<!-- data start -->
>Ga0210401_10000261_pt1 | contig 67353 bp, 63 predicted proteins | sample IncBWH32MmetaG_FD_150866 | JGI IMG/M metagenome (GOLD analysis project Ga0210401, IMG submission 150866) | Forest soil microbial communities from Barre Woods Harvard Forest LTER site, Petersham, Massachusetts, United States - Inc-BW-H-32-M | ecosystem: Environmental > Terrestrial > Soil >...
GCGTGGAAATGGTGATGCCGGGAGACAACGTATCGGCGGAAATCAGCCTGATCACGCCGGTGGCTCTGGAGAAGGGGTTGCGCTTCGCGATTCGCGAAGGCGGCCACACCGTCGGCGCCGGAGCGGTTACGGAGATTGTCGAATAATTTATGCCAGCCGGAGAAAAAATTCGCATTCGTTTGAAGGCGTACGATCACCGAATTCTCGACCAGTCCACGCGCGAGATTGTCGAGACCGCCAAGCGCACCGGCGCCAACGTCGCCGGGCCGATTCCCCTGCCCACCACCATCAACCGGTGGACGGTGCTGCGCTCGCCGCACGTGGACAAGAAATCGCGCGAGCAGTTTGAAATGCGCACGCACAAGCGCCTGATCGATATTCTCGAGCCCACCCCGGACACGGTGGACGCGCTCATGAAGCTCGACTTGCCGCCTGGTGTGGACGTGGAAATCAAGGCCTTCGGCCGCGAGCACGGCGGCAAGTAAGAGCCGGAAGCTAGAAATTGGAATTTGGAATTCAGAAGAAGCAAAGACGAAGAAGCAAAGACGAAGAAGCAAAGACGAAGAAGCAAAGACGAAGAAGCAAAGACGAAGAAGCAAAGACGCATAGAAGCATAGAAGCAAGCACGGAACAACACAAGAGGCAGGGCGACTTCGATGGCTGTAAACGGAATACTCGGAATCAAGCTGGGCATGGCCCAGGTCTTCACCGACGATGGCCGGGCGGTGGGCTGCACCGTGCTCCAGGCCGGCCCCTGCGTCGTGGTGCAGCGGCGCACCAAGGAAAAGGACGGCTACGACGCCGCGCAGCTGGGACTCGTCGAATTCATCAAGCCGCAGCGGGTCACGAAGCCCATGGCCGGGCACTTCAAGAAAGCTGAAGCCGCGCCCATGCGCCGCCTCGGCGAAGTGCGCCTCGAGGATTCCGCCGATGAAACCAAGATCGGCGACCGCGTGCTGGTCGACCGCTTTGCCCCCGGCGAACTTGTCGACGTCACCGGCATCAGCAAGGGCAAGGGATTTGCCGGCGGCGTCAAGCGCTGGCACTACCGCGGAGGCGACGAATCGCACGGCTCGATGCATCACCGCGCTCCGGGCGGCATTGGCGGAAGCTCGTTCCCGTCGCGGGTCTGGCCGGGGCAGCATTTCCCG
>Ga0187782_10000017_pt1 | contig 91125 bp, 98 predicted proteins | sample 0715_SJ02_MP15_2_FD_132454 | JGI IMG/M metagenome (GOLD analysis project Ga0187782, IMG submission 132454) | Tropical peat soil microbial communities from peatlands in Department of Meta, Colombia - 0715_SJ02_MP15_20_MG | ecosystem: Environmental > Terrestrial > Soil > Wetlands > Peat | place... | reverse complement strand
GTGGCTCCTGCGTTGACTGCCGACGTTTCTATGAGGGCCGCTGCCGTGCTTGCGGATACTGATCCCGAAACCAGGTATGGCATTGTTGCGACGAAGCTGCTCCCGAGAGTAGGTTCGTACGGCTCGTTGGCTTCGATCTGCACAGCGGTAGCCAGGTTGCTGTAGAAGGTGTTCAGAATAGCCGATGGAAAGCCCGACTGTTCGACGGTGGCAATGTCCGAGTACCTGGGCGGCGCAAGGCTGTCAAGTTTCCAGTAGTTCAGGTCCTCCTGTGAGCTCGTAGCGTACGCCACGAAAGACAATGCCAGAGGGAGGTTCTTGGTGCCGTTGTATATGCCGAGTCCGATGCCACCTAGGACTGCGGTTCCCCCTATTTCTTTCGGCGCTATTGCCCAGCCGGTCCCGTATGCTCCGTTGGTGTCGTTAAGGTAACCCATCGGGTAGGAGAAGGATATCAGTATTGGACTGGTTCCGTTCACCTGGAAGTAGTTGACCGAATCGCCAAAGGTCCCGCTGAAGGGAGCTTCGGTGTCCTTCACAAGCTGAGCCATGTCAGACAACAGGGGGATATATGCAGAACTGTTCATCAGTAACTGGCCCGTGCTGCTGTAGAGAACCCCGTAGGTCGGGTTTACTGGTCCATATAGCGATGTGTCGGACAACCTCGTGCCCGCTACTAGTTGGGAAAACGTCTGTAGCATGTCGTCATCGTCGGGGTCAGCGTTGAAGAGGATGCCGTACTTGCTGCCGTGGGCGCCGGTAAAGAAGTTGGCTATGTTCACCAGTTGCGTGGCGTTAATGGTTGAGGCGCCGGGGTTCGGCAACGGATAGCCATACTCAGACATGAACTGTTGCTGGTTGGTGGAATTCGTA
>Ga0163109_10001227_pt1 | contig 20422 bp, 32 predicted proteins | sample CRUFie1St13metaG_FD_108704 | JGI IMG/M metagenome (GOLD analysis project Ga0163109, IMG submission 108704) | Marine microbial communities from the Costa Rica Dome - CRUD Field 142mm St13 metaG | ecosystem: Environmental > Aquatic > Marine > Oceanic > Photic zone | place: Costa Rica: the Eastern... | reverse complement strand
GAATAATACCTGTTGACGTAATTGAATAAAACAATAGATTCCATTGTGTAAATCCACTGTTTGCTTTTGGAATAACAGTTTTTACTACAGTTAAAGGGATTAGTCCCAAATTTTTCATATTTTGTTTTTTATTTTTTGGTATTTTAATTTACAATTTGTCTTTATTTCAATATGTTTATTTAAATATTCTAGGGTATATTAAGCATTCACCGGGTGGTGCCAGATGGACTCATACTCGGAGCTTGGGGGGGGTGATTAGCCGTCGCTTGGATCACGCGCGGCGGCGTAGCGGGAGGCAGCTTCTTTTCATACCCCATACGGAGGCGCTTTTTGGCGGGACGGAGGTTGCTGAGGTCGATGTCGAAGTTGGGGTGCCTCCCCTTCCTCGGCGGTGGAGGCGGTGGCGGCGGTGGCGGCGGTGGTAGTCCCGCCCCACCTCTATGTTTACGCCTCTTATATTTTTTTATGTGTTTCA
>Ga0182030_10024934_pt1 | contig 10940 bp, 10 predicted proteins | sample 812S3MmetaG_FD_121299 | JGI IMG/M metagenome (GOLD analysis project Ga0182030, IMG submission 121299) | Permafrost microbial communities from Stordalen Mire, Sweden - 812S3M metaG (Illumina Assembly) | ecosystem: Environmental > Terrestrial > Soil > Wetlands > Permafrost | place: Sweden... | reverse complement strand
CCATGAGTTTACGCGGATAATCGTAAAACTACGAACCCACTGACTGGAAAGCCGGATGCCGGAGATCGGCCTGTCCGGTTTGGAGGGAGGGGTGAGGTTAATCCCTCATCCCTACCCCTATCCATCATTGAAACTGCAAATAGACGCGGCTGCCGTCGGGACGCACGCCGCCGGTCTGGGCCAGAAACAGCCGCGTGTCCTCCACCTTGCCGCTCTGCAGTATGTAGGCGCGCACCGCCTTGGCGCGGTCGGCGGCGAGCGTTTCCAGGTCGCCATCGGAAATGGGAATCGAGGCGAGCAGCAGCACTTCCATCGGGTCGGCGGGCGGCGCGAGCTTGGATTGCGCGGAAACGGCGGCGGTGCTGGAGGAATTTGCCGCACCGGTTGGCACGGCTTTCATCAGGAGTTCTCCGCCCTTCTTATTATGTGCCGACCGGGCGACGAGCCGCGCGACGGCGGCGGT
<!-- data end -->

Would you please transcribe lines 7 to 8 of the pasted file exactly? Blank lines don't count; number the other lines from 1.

>Ga0182030_10024934_pt1 | contig 10940 bp, 10 predicted proteins | sample 812S3MmetaG_FD_121299 | JGI IMG/M metagenome (GOLD analysis project Ga0182030, IMG submission 121299) | Permafrost microbial communities from Stordalen Mire, Sweden - 812S3M metaG (Illumina Assembly) | ecosystem: Environmental > Terrestrial > Soil > Wetlands > Permafrost | place: Sweden... | reverse complement strand
CCATGAGTTTACGCGGATAATCGTAAAACTACGAACCCACTGACTGGAAAGCCGGATGCCGGAGATCGGCCTGTCCGGTTTGGAGGGAGGGGTGAGGTTAATCCCTCATCCCTACCCCTATCCATCATTGAAACTGCAAATAGACGCGGCTGCCGTCGGGACGCACGCCGCCGGTCTGGGCCAGAAACAGCCGCGTGTCCTCCACCTTGCCGCTCTGCAGTATGTAGGCGCGCACCGCCTTGGCGCGGTCGGCGGCGAGCGTTTCCAGGTCGCCATCGGAAATGGGAATCGAGGCGAGCAGCAGCACTTCCATCGGGTCGGCGGGCGGCGCGAGCTTGGATTGCGCGGAAACGGCGGCGGTGCTGGAGGAATTTGCCGCACCGGTTGGCACGGCTTTCATCAGGAGTTCTCCGCCCTTCTTATTATGTGCCGACCGGGCGACGAGCCGCGCGACGGCGGCGGT